About the author of softRX freeware...

Robert L. (Bob) Obenchain, Ph.D.

Risk Benefit Statistics

Biostatistics, Observational Studies, Sub-Group Differential Response,
Treatment Selection Bias and Confounding, Incremental Cost-Effectiveness,
Maximum Likelihood Shrinkage in Linear Models

Professional Interests:

I continue doing active research and development on methods of adjustment for treatment-selection-bias in Observational studies. My recent focus has been on Nonparametric Unsupervised methods that I call: NU-Learning ...implemented via my LocalControlStrategy R-package.

I retired from Eli Lilly in August of 2007, where I was a Senior Research Advisor and a Statistics Group Leader for Health Outcomes Research in the US Medical division, Commercial Information Sciences.  Before my 17 years at Lilly, I was at Glaxo in the Research Triangle Park, NC, for almost 5 years.  Before that, I spent 17 years in the Applied Statistics and Quality Assurance Technology centers of AT&T Bell Labs and Bell Communications Research in New Jersey.

I received my PhD in Mathematical Statistics from the University of North Carolina, Chapel Hill, in 1969. I was initially one of several candidates studying under N. L. Johnson but, ultimately, P.K. Sen signed my thesis in June 1969. I served as an Associate Editor of the Journal of the American Statistical Association, Theory and Methods, from 1980 to 1985 under Stephen Stigler and Carl Morris. I was elected a fellow of the American Statistical Association in 1997.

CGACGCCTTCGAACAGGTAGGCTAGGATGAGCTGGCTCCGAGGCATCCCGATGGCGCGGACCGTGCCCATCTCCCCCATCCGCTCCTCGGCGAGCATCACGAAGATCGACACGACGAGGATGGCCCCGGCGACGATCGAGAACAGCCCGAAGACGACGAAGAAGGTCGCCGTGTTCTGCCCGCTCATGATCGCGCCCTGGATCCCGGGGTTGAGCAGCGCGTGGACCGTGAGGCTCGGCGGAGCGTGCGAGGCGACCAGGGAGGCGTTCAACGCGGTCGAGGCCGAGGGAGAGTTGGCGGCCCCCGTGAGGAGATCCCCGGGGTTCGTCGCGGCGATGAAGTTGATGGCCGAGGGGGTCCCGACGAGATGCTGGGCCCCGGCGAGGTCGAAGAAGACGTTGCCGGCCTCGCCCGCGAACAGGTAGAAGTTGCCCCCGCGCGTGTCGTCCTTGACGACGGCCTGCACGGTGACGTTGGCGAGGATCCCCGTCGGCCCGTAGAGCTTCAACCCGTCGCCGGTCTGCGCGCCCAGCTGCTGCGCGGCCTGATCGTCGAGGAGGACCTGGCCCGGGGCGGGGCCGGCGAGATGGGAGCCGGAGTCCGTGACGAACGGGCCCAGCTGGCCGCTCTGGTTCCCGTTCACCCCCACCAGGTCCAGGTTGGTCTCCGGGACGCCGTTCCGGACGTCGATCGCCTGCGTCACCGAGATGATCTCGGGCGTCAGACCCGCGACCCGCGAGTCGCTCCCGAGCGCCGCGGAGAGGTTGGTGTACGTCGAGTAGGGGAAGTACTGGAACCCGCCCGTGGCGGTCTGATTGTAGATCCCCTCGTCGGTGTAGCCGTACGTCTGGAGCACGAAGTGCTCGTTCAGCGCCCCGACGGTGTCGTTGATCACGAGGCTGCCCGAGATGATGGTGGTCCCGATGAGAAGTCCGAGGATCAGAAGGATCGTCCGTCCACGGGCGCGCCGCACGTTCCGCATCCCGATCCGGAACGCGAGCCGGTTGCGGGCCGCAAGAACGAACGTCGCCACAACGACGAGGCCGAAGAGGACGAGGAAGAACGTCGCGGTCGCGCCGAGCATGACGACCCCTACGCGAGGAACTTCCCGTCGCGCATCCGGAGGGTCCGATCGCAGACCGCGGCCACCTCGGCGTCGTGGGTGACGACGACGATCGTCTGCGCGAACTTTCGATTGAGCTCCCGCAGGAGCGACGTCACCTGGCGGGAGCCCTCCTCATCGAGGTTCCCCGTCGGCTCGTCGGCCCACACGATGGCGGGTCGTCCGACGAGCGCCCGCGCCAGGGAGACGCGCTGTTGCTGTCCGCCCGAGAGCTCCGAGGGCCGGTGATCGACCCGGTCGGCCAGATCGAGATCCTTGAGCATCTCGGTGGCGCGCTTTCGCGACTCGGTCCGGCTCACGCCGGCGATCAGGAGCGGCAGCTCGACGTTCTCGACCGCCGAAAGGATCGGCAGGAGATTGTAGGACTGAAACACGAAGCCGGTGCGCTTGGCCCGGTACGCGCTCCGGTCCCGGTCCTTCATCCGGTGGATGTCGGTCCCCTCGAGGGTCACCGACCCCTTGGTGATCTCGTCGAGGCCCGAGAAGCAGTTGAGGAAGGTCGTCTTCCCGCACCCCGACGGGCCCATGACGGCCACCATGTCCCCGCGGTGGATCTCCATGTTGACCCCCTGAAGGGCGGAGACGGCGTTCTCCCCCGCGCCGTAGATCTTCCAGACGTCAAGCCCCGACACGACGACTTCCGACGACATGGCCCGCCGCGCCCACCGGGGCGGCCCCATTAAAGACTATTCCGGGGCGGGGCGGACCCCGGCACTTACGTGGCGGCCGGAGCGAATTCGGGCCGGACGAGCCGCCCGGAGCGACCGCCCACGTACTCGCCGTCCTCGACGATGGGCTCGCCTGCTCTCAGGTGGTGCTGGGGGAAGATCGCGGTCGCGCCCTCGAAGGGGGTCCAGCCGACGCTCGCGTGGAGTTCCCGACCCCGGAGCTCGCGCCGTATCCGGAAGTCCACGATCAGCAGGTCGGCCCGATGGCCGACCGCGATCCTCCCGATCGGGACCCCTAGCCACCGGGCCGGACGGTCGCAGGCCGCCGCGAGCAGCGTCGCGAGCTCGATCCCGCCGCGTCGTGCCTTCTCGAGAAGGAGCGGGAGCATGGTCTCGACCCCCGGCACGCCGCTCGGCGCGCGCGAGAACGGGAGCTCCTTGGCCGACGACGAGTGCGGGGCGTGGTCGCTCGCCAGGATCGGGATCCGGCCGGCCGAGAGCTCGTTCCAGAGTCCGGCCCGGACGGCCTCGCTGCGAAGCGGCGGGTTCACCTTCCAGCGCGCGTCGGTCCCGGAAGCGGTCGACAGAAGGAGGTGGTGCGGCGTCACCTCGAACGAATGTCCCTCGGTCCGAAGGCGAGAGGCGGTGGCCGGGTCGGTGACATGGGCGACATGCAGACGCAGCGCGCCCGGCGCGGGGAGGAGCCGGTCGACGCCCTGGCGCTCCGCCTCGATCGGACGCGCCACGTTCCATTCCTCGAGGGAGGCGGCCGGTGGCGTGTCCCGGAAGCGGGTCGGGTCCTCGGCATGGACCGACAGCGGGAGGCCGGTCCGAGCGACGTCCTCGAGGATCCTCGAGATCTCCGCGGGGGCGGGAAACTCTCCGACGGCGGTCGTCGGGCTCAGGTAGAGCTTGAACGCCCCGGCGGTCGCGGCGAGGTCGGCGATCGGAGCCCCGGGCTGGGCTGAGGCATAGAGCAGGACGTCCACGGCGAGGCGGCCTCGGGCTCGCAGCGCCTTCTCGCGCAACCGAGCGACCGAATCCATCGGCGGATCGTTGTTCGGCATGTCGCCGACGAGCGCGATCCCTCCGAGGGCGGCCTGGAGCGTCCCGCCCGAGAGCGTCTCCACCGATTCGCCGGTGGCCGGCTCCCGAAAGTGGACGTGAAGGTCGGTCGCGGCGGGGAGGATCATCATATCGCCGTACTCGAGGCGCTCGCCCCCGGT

I served as a Methods Partner with the Observational Medical Outcomes Partnership (OMOP) of the Foundation of the National Institutes of Health in 2009-2010. I also served as a Senior Research Fellow at the National Institute of Statistical Sciences (NISS) in Research Triangle Park, NC, 2010-2017. I also served as an Adjunct Professor of Biostatistics, first at IU Medical School, Indianapolis, during 2005-2013 then at University of North Carolina, Chapel Hill, 2013-2015.


I'm now much too old and out-of-shape to ski, but it certainly was much more fun for me than golf ever was!!!

Our wine cellar now contains only a few bottles from California and New Zealand.

While some people apparently earn a living doing this, it was just a hobby for me; guess I'm a true hacker! I started out by learning C at Bell Labs and authoring more than 20 freeware MS-DOS applications with CGA/VGA graphics for Statistical Process Control which I uploaded to CompuServe PCAPP, Library 13, Engr/Tech/Sci between 1988 and 1997.

Later, I developed a few Windows applications using the C API. By then I had gradually shifted to concentrate on development of functions and scripts for open-source statistical systems. I am the author of 3 CRAN R-packages (LocalControlStrategy, ICEinfer and RXshrink.)